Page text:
Preparatory drawing for a fan with scene from the Tale of Shuten Doji

Artist: Kawanabe Kyōsai 河鍋暁斎 (1831-1889)
Historical period(s)
Late Edo period, 1831-1889
Ink and color on paper
H x W (image): 17.7 x 49.2 cm (6 15/16 x 19 3/8 in)
Credit Line
Purchase — Charles Lang Freer Endowment
Freer Gallery of Art
Accession Number
On View Location
Currently not on view


fan, Japan, Late Edo period (1716 - 1868), Shuten Doji, Tale of Shuten Doji
Provenance research underway.

The Tale of Shuten Doji has long been popular in Japan; the earliest-known illustrated version of this tale dates to the fourteenth century. Minamoto no Yorimitsu (948-1021), a historical figure of great martial prowess, was transformed in popular literature into a legendary hero who rescued the realm from demonic forces. Shuten Doji, a monster who lived southwest of Kyoto, terrorized the population, dining on locals and holding young maidens captive. With divine assistance and various means of subterfuge, Yorimitsu beheaded the ogre and returned the region to tranquility.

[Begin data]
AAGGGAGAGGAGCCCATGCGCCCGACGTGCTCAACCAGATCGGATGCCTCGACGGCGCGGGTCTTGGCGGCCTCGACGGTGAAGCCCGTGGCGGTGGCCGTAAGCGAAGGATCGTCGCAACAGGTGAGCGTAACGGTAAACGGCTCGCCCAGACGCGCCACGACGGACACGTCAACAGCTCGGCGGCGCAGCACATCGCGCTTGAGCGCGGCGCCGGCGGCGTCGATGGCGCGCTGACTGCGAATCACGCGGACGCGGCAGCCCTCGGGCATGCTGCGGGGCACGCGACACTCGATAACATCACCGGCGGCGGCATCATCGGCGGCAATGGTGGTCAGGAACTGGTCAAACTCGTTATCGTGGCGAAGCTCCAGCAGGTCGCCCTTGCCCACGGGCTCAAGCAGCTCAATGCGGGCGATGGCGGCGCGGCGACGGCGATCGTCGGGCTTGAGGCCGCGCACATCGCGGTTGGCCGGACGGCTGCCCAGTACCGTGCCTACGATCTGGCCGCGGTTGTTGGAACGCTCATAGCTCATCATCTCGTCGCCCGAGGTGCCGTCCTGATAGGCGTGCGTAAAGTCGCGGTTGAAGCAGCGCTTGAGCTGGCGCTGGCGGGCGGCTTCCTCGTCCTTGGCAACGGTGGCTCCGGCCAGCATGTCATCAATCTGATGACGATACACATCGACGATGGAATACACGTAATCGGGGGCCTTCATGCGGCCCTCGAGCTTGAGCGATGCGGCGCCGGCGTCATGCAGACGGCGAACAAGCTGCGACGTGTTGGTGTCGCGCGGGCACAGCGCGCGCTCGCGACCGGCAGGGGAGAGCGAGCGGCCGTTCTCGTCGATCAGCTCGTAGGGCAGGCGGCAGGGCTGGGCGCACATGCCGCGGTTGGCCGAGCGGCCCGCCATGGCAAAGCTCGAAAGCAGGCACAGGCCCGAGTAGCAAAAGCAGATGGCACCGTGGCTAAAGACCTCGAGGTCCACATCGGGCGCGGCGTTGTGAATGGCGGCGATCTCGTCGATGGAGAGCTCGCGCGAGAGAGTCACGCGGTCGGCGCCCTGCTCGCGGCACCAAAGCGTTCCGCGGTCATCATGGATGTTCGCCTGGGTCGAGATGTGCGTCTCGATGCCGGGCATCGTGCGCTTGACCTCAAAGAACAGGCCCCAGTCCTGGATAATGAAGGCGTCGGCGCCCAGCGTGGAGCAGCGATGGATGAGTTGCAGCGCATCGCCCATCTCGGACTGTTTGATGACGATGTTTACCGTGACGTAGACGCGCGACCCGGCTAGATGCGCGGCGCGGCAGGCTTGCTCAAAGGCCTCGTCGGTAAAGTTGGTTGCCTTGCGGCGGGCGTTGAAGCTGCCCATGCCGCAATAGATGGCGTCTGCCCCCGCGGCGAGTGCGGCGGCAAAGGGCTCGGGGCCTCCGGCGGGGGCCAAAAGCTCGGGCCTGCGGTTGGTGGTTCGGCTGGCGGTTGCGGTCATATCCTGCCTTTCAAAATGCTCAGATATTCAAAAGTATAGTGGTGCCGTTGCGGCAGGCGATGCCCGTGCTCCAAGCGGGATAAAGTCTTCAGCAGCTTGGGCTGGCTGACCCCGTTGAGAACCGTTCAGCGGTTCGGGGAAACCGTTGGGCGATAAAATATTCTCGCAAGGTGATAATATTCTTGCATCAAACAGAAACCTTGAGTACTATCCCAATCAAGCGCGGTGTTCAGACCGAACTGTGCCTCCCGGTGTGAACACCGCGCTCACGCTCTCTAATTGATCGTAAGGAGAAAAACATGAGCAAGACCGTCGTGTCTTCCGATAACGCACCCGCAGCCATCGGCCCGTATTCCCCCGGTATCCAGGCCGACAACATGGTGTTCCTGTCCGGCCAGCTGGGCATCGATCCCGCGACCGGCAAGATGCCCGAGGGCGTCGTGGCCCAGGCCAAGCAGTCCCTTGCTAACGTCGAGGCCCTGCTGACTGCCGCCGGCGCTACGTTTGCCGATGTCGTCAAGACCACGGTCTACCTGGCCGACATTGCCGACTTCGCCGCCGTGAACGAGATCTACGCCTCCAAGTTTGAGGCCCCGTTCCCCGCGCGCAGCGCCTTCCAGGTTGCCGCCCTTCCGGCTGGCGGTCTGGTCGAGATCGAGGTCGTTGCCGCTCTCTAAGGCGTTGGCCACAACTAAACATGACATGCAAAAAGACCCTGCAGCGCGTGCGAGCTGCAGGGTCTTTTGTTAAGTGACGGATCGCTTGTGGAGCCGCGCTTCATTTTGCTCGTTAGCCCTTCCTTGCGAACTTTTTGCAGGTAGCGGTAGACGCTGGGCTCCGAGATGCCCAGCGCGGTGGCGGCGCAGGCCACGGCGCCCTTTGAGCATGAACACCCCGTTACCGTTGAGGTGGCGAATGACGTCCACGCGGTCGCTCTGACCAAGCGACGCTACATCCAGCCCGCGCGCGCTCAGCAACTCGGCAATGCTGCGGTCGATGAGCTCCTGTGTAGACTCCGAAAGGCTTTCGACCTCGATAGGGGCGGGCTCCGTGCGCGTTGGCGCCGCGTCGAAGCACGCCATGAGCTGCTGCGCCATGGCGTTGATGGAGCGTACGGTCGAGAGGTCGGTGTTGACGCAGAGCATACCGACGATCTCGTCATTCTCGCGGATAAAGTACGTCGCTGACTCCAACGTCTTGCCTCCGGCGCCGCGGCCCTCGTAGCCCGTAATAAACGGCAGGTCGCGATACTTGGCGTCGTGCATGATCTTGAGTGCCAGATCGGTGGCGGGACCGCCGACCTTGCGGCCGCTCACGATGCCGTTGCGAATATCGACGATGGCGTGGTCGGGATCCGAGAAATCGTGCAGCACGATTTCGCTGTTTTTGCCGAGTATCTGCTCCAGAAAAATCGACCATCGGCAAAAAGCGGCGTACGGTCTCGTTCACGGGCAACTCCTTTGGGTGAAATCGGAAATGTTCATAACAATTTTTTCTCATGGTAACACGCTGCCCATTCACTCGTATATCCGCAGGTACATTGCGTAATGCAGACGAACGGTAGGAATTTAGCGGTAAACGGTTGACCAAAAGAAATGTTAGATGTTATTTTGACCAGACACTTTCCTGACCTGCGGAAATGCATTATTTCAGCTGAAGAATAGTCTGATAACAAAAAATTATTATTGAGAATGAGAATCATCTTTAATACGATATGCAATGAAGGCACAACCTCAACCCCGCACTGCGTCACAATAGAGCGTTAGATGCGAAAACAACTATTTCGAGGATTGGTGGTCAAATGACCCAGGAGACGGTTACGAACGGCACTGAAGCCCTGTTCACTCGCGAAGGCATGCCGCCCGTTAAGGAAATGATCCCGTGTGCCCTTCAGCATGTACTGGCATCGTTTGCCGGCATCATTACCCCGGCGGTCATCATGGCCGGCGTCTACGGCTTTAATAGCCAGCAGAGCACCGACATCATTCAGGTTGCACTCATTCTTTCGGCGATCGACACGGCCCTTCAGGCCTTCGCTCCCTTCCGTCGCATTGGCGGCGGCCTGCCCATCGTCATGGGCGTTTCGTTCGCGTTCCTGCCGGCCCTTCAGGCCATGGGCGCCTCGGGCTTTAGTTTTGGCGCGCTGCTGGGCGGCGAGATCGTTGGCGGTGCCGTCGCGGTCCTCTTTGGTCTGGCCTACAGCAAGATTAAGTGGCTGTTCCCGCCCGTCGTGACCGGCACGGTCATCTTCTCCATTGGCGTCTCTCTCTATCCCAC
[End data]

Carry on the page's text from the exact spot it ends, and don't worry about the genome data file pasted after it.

Kyosai's interest in the narrative format and his careful connoisseurship of ancient works of art are evident in his paintings and sketchbooks. Riddled with macabre humor and images of the grotesque, his own paintings catered to the tastes of late Edo (1615-1868) and early Meiji (1868-1912) audiences.

Published References
  • , vol. 11 Washington and Ann Arbor. pp. 27-38.
Collection Area(s)
Japanese Art
Web Resources
Google Cultural Institute
SI Usage Statement

Usage Conditions Apply

There are restrictions for re-using this image. For more information, visit the Smithsonian's Terms of Use page.

The information presented on this website may be revised and updated at any time as ongoing research progresses or as otherwise warranted. Pending any such revisions and updates, information on this site may be incomplete or inaccurate or may contain typographical errors. Neither the Smithsonian nor its regents, officers, employees, or agents make any representations about the accuracy, reliability, completeness, or timeliness of the information on the site. Use this site and the information provided on it subject to your own judgment. The Freer Gallery of Art and Arthur M. Sackler Gallery welcome information that would augment or clarify the ownership history of objects in their collections.